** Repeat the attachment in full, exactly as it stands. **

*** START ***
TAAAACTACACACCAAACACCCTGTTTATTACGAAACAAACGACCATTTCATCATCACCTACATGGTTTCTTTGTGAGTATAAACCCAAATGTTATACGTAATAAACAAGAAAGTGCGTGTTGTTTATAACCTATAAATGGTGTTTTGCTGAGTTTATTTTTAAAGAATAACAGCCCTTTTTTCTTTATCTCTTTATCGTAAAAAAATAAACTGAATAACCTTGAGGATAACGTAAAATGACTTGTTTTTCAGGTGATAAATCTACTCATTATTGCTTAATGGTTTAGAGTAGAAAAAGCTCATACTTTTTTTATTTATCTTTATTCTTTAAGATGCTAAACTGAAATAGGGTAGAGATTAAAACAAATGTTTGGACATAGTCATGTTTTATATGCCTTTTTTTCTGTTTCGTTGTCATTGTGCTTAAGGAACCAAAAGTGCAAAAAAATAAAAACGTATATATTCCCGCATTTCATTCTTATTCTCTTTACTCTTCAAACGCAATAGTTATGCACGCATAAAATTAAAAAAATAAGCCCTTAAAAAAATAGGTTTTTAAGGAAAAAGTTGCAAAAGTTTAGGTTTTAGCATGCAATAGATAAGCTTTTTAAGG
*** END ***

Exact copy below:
TAAAACTACACACCAAACACCCTGTTTATTACGAAACAAACGACCATTTCATCATCACCTACATGGTTTCTTTGTGAGTATAAACCCAAATGTTATACGTAATAAACAAGAAAGTGCGTGTTGTTTATAACCTATAAATGGTGTTTTGCTGAGTTTATTTTTAAAGAATAACAGCCCTTTTTTCTTTATCTCTTTATCGTAAAAAAATAAACTGAATAACCTTGAGGATAACGTAAAATGACTTGTTTTTCAGGTGATAAATCTACTCATTATTGCTTAATGGTTTAGAGTAGAAAAAGCTCATACTTTTTTTATTTATCTTTATTCTTTAAGATGCTAAACTGAAATAGGGTAGAGATTAAAACAAATGTTTGGACATAGTCATGTTTTATATGCCTTTTTTTCTGTTTCGTTGTCATTGTGCTTAAGGAACCAAAAGTGCAAAAAAATAAAAACGTATATATTCCCGCATTTCATTCTTATTCTCTTTACTCTTCAAACGCAATAGTTATGCACGCATAAAATTAAAAAAATAAGCCCTTAAAAAAATAGGTTTTTAAGGAAAAAGTTGCAAAAGTTTAGGTTTTAGCATGCAATAGATAAGCTTTTTAAGG